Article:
Physician burnout spiked during the first two years of the COVID-19 pandemic after a six-year decline that ended in 2020, according to a new study published in the medical journal Mayo Clinic Proceedings.
“While we hope the worst days of the COVID-19 pandemic are behind us, there is an urgent need to serve the doctors who put their all into our nation’s response to COVID-19, too often at the expense of their own wellness,” American Medical Association President Dr. Jack Resneck Jr. said in a news release.
Dr. Tait Shanafelt, a professor of medicine and director of wellness at Stanford Medicine in California, has been leading a study examining wellness among physicians and workers in all other fields in the US at three-year intervals, at as of 2011.
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The next one is scheduled for fall 2023.
But the study added an additional electronic survey that only included doctors from late 2021 to early 2022, about 21 months into the COVID-19 pandemic.
COVID worsened medical exhaustion
The studies found that the overall prevalence of burnout among US physicians was 62.8% in 2021, compared to 38.2% in 2020, 43.9% in 2017, 54.4% in 2014, and 45.5% in 2011, according to the AMA press release.
“The marked increase in physician burnout over the past 12 months is alarming and has critical repercussions for the adequacy of the medical workforce, access to care and quality of care,” Shanafelt told Fox News Digital.
“Burnout among US physicians is now at the highest level on record, with female physicians and those practicing emergency medicine, general pediatrics and family medicine being particularly affected.”
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Shanafelt is the first designated director of wellness at a US academic medical center, according to the AMA.
An estimated 50 organizations have followed his appointment to create similar roles in the past five years, the AMA said.
Doctor burnout is not new
The National Academy of Medicine (NAM) declared physician burnout a national crisis before the COVID-19 pandemic and released a report in 2019 on ways to combat it.
NAM reported that up to 54% of nurses and doctors, and up to 60% of medical students and residents, experienced burnout.
But now the organization is calling a “code red.”
“The past two years of heightened stressors that COVID-19 has placed on our health care system have put physicians in the spotlight,” the academy said on its website.
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The Surgeon General sounded the alarm
Earlier this year, US Surgeon General Dr. Vivek Murthy sounded the alarm over what he called a national health care burnout crisis that is exacerbated by the pandemic.
“The health of the nation depends on the well-being of our health workforce,” Murthy said in a statement.
“COVID-19 has been a uniquely traumatic experience for healthcare workers and their families, pushing them past their breaking point.”
More than half of public health workers reported symptoms of at least one mental health condition, including anxiety, depression and increased levels of post-traumatic stress disorder (PTSD), due to the pandemic, according to the surgeon general’s advisory.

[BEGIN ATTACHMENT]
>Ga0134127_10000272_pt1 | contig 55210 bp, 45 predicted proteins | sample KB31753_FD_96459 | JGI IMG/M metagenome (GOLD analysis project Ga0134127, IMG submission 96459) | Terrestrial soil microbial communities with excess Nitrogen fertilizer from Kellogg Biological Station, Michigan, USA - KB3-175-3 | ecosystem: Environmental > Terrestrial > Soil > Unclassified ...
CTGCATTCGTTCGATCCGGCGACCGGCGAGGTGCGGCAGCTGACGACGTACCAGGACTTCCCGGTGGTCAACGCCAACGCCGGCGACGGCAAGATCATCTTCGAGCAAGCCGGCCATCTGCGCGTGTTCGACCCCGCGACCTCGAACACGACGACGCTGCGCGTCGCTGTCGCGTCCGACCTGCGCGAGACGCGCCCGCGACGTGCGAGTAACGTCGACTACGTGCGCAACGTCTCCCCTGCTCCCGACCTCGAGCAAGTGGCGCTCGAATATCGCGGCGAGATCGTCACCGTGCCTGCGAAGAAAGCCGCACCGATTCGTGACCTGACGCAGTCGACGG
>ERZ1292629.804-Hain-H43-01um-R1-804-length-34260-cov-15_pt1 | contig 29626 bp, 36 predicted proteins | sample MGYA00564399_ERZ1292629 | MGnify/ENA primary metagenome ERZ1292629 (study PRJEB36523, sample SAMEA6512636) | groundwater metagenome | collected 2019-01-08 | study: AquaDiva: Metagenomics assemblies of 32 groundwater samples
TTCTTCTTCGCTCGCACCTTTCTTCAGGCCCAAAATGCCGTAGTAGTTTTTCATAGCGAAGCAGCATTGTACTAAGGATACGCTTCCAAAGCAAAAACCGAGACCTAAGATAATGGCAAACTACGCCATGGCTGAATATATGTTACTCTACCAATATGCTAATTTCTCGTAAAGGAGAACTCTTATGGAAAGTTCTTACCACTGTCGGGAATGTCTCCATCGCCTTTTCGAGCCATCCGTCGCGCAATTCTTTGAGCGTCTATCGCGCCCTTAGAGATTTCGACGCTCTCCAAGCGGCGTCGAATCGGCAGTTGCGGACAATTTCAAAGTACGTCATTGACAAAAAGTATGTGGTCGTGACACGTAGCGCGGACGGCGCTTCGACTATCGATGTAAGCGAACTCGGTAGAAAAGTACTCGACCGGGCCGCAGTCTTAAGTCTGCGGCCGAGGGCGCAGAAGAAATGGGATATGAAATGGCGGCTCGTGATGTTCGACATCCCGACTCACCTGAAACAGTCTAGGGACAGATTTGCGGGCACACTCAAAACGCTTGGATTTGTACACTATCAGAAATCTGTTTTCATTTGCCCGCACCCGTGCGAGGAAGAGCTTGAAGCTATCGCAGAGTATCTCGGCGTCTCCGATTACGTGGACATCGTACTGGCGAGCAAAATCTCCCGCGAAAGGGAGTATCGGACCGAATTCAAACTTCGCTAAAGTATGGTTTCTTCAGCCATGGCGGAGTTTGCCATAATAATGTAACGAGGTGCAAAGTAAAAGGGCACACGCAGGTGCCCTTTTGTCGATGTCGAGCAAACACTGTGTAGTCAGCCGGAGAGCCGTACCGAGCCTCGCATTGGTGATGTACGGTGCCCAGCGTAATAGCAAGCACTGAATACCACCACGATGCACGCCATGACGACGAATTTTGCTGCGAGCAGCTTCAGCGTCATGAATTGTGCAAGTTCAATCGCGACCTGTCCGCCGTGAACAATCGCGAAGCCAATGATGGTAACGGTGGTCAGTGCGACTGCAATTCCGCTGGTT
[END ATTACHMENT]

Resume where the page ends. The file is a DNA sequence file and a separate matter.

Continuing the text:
But the depletion of health care is also having a ripple effect on the nation’s public health infrastructure.
Health worker shortage expected
Within the next five years, many project a national shortage of more than three million low-wage health care workers, according to the advisory.
And the Association of American Medical Colleges projects that the demand for doctors will outstrip supply, projecting a shortage of as many as 139,000 doctors by 2033.
“The highest rate of suicide is among physicians, so recognizing early signs of physician burnout and providing resources to alleviate physician fatigue is critical.”
However, one study estimates that one in five physicians plan to leave their current practice within two years, according to the AMA.
Urgent call to action
“There is strong evidence that interventions by organizations and the health care system to decrease the administrative burden and improve the practice environment can reduce burnout,” Shanafelt told Fox News Digital.
“It is time to act”.
Shanafelt advocates in a recent article for a “wellness 2.0 phase” that replaces the sometimes divisive relationship between physicians and administrators “with a physician-administrator partnership mentality to create practical and sustainable solutions.”
“Physicians are accepted to be subject to the same human limitations that affect all human beings, with attention to adequate staffing, breaks, and rest as part of performance.”
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The AMA outlines five goals for improving physician wellness in the AMA Recovery Plan for American Physicians, which was released in June to address the needs of physicians.
Includes supporting telehealth, reforming Medicare payment, opposing “inappropriate scope expansions” by non-physicians, lowering prior authorization burdens, and reducing physician burnout and stigma around health problems mental.
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Dr. Janette Nesheiwat, a medical contributor to Fox News and an emergency and family medicine physician, also weighed in on the matter.
“The highest rate of suicide is among physicians, so recognizing the early signs of physician burnout and providing resources to alleviate physician fatigue is critical in all aspects of medicine for the best outcomes for patients and, ultimately, for the general health and well-being of a physician. ” she said.